Skylights featured three times on Earth Science
Picture of the Day: 1
Photo of the Week.. Dark storms give way to clear
Astronomy news for the week starting Friday, September 10,
Our Moon wanes through its
crescent phase the early part of the week, descending each morning
closer to the eastern horizon, finally passing the new phase on
Tuesday the 14th. The morning of Sunday the 12th will present a
special sight: the Moon tucked within the sickle of Leo, the classic zodiacal constellation that is now
clearing the Sun. The evening of the 14th the Moon will not have
cleared the Sun enough to be seen in the evening sky, but by the
night of Wednesday the 15th look for the slim crescent glowing in western
This appears to be something of a "small body" week. The morning
of Sunday September 12, the Moon will hang almost directly above
in the dawn sky, with the star Regulus in between the two, the
bright twilight making observation quite difficult. Then on
Wednesday the 15th, Mars quite invisibly passes conjunction with the Sun
and thus swings into the morning sky. It will not, however, be
visible in growing dawn until mid October. Moving on to even
smaller bodies, two of the first four asteroids hit the
headlines. The night of Sunday, the 12th, Ceres (the
largest and first discovered) passes conjunction with the Sun.
Only two hours later, Vesta, the brightest asteroid (actually visible to
the naked eye) passes solar opposition. Smaller than any of the
planets, Ceres has a diameter of only 915 kilometers (570 miles,
just a quarter the size of the Moon), while Vesta is but 55 percent
as large (but brighter because of higher reflectivity).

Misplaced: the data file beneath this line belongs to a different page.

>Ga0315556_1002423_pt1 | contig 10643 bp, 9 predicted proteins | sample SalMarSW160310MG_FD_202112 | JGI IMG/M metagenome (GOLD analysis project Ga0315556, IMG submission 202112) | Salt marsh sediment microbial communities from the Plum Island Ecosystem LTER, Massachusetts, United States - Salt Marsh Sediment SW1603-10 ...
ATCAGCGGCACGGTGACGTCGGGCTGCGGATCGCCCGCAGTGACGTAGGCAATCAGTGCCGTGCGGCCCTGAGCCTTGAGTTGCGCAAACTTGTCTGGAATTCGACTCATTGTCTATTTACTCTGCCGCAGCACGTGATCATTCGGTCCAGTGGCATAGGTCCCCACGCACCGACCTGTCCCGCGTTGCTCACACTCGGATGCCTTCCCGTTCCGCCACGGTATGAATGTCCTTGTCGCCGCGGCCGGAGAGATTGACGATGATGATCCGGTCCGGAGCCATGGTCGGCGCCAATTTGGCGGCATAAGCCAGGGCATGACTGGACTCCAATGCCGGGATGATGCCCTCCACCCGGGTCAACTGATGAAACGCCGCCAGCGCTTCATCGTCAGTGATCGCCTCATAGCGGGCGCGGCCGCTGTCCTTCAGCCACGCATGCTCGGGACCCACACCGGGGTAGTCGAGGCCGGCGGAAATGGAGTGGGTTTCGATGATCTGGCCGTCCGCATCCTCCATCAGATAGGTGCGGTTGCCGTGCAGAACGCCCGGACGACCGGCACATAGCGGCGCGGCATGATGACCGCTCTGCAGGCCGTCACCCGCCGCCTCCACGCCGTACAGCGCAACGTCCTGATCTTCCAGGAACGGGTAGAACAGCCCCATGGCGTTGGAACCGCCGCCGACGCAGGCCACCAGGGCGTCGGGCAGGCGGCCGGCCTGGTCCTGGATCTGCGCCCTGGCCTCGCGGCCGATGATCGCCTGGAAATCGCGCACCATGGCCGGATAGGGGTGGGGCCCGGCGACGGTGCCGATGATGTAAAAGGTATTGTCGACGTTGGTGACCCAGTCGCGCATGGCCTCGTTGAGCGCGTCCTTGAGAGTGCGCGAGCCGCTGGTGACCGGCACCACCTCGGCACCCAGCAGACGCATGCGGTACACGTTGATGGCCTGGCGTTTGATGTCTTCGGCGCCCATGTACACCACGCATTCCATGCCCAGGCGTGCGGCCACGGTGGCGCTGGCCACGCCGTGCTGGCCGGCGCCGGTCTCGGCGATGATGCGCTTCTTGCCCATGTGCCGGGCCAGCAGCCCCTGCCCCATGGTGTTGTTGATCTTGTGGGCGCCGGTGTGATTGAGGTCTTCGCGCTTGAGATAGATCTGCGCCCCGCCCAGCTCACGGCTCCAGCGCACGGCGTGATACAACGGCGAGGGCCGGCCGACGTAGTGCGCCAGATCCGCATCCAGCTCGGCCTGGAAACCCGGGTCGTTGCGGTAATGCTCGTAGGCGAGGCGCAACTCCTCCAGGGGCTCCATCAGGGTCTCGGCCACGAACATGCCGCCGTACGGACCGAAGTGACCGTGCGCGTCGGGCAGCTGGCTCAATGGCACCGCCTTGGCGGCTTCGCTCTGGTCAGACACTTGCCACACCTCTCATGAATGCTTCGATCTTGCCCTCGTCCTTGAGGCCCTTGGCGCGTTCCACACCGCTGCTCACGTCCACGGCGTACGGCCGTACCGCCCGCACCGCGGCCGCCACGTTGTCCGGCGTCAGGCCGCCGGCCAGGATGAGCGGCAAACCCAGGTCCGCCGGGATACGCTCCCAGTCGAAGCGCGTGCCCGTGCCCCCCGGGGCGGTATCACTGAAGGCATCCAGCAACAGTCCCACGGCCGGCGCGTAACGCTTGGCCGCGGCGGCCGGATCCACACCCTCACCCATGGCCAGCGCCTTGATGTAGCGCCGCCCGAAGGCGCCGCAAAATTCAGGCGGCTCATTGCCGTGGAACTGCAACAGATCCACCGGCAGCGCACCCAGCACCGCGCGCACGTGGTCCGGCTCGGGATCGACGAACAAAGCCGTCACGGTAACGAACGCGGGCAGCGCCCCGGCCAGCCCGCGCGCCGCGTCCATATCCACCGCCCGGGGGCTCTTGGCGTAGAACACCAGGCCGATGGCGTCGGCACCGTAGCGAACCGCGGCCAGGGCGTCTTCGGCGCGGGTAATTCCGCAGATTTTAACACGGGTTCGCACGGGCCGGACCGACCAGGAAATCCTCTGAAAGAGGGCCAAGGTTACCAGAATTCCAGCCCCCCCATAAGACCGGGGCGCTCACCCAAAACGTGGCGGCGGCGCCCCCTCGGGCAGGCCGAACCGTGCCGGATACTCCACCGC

Larger bodies celebrate the morning sky, where you can admire
Venus, which is still rising around 3 AM Daylight Time, and
fainter (but still bright)
Saturn, which lies above and to the right of Venus and pointed
downward to by Castor and Pollux in Gemini.
Look for Sagittarius now low on the
meridian to the south in early evening. Many constellations
contain smaller beloved "asterisms," the most famed the Big Dipper of Ursa Major. Sagittarius is graced with not one, but
two. The most notable is the upside-down (from our northern
perspective) five-star "Little Milk Dipper," the name coming from
its setting in the Milky
Way. Add the stars to the west, and you get the "Teapot."
Then look to an interesting gaggle of stars farther to the south.
Beneath the Teapot is the graceful curve of Corona Australis, the Southern Crown, while down and to
the left are Sagittarius's Alpha
and Beta stars, which are
curiously far from the brightest of the constellation. Farther
south yet is modern dim Telescopium
(the Telescope), while over to the west underneath the curve of Scorpius's tail is Ara, the Altar, which is lost below
the horizon to those above about 30 degrees north latitude.